Local doctors study rare tongue disorder disproportionately affecting Black people

HOUSTON – Doctors at UT Health School of Dentistry are hopeful an endowment will help them better understand a rare disorder affecting African American patients.

Karen Washington had her blood drawn Tuesday morning. The Katy mother of five is helping a group of oral surgeons at UTHealth better look at her DNA to figure out why her tongue enlarged back in 2017.

“It was outside of my mouth not just a little swollen,” recalled Washington.

The 50-year-old suffered a stroke three years ago while teaching first-grade students. She was rushed to a hospital for emergency surgery and was intubated for two weeks.

When she woke up from her coma, Washington said her tongue was protruding out of her mouth. The condition, called Macroglossia, prevented her from talking or eating for six months.

“I had a tube in my throat to help me eat and to help me breathe because I could only suck through a straw,” Washington said.

A Florida man traveled to the Texas Medical Center last year for surgery after his tongue enlarged while being intubated in a hospital for COVID-19.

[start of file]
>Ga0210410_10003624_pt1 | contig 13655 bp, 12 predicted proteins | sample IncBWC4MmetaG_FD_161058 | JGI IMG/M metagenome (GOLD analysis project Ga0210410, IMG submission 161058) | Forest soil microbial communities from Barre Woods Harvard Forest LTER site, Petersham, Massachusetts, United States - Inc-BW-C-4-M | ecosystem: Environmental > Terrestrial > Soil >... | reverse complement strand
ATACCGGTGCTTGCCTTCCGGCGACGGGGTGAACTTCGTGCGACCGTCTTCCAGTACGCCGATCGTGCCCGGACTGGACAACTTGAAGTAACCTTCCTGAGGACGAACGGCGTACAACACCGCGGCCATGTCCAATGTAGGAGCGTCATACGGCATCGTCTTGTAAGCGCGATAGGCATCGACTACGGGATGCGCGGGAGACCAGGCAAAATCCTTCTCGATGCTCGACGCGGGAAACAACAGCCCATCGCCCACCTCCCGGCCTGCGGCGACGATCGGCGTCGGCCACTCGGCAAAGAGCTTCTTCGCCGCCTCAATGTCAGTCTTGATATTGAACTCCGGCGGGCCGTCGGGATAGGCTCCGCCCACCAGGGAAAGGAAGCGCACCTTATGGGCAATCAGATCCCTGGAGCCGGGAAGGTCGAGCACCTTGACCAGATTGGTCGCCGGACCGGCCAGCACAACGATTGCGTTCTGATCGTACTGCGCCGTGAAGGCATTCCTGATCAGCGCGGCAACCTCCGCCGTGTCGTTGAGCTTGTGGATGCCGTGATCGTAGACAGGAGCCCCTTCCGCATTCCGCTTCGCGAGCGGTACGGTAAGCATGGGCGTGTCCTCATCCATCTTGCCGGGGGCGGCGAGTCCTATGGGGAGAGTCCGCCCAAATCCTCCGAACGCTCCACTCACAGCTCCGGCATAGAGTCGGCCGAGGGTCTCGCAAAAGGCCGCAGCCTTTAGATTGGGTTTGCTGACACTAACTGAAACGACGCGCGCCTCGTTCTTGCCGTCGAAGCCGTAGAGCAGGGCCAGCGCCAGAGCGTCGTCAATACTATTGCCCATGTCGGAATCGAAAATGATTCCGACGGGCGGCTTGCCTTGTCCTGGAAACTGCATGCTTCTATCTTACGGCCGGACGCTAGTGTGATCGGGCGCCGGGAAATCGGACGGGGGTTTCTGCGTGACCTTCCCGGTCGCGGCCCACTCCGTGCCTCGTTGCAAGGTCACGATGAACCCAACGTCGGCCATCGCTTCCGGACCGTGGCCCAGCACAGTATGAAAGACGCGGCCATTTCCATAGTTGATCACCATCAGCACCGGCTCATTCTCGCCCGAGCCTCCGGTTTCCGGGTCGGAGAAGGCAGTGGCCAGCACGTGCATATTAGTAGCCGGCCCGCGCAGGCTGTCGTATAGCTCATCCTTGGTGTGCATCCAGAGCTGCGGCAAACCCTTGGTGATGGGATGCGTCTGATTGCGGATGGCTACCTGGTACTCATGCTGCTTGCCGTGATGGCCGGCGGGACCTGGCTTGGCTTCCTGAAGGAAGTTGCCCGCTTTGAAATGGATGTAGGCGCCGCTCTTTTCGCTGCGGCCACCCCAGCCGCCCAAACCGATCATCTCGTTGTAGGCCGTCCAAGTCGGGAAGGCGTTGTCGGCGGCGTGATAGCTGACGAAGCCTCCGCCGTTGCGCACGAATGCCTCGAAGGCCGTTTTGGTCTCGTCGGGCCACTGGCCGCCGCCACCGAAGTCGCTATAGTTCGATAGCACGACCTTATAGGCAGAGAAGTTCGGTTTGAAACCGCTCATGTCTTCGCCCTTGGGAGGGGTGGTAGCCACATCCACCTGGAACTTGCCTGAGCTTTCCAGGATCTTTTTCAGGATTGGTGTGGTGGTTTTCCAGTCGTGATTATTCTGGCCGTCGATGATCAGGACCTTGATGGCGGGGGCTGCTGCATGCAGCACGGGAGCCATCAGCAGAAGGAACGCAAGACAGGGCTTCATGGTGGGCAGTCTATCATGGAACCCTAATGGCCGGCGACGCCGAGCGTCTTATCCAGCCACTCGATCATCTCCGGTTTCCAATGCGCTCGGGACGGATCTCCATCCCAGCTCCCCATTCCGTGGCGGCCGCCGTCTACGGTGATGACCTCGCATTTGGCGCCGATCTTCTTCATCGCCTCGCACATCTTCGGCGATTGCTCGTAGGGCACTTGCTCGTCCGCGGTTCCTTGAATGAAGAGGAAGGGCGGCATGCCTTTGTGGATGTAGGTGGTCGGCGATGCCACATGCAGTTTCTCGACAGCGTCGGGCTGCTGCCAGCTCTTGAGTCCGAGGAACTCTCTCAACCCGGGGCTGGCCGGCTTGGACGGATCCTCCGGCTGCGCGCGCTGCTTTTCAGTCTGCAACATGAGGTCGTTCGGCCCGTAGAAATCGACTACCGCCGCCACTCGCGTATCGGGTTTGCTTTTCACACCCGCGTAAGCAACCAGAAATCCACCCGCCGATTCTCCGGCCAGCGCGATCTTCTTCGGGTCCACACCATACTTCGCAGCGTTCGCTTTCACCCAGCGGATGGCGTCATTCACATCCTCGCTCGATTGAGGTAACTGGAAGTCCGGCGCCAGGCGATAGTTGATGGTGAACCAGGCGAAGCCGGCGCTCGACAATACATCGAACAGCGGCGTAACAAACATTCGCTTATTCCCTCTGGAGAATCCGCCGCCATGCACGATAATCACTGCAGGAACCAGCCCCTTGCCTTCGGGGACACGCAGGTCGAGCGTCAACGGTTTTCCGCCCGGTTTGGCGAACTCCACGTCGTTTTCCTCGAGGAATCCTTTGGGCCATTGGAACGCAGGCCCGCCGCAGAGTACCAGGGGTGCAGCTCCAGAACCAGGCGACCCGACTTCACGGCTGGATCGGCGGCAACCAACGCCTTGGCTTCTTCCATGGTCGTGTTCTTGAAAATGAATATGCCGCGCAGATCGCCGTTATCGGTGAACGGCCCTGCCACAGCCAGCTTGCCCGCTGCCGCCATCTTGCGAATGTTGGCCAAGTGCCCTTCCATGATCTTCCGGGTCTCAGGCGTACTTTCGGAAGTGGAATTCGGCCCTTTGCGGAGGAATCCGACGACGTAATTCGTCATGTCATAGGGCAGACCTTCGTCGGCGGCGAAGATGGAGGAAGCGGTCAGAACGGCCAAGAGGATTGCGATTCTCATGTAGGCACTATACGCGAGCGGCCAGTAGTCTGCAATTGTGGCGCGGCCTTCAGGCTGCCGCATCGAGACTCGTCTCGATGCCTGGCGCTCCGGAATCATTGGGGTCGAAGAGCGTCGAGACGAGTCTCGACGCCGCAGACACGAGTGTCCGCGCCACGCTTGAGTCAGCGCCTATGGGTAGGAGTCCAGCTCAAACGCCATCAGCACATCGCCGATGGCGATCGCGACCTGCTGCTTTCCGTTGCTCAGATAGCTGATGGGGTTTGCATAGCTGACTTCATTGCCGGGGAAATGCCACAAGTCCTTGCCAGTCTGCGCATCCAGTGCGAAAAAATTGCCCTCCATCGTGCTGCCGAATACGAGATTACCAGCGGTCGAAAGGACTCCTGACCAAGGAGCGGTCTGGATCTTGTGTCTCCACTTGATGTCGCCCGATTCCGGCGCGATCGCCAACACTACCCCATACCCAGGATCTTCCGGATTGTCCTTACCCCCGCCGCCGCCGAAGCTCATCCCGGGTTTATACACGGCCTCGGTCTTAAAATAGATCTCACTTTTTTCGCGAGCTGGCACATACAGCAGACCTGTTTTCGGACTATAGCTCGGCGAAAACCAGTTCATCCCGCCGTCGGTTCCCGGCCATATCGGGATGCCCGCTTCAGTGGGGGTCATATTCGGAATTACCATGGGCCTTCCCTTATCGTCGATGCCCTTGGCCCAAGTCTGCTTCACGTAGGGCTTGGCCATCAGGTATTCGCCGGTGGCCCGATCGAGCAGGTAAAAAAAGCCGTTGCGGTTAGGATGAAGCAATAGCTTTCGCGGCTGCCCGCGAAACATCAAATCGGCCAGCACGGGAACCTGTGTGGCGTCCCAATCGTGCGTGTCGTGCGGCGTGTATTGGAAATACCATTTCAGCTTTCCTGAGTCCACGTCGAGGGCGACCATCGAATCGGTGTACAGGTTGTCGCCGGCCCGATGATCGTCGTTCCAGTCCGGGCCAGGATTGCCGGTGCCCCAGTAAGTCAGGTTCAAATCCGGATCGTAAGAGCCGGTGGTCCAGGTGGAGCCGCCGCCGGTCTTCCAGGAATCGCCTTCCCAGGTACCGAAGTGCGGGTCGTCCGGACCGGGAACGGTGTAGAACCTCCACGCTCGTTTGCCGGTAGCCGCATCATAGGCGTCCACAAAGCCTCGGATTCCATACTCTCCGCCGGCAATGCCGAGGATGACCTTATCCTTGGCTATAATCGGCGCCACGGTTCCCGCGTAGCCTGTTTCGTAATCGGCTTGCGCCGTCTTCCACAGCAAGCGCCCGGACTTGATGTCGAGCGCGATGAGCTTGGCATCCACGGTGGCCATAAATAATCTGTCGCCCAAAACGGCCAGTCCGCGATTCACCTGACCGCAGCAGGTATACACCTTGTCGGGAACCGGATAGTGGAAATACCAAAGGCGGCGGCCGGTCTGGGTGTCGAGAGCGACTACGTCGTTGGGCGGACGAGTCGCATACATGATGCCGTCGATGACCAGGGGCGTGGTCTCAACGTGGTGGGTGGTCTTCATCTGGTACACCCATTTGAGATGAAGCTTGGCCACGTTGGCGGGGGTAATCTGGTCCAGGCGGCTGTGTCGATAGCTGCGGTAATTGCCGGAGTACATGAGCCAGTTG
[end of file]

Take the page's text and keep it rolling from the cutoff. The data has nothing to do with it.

Dr. James Melville, an oral surgeon at UTHealth, successfully performed surgery on both patients, who shared commonalities.

“So the most common link obviously is the ethnicities, they’re Black,” said Dr. Melville. “Second was long-term intubations.”

Melville said of the five patients he has seen with the rare disorder, all of them were Black. The oral surgeon and his team hope to figure out why that is through a $5,000 endowment awarded to UTHealth.

Victoria Manon, an oral and maxillofacial resident at UTHealth, said they plan to use blood samples from the patients they have treated for Macroglossia to examine those patient’s genetic makeup.

“If we are able to pinpoint some things that predispose patients to this condition. I really think this will help them out later on because we’ll be able to look out for those things better,” Manon said.

Melville said that information could help doctors preventatively treat patients prior to them forming enlarged organs.

“We want to identify early in if someone does need to be intubated. We can do a quick screening and identify if someone has a chance of forming this angioedema (swelling) or macroglossia,” he said.

Washington said she gladly assist the team that helped her regain her quality of life.

“Whatever it is to help somebody count me in,” she said.

Melville said he’s in the process of contacting former Macroglossia patients to have their blood drawn for the lab analysis. He hopes the study will be completed in the fall.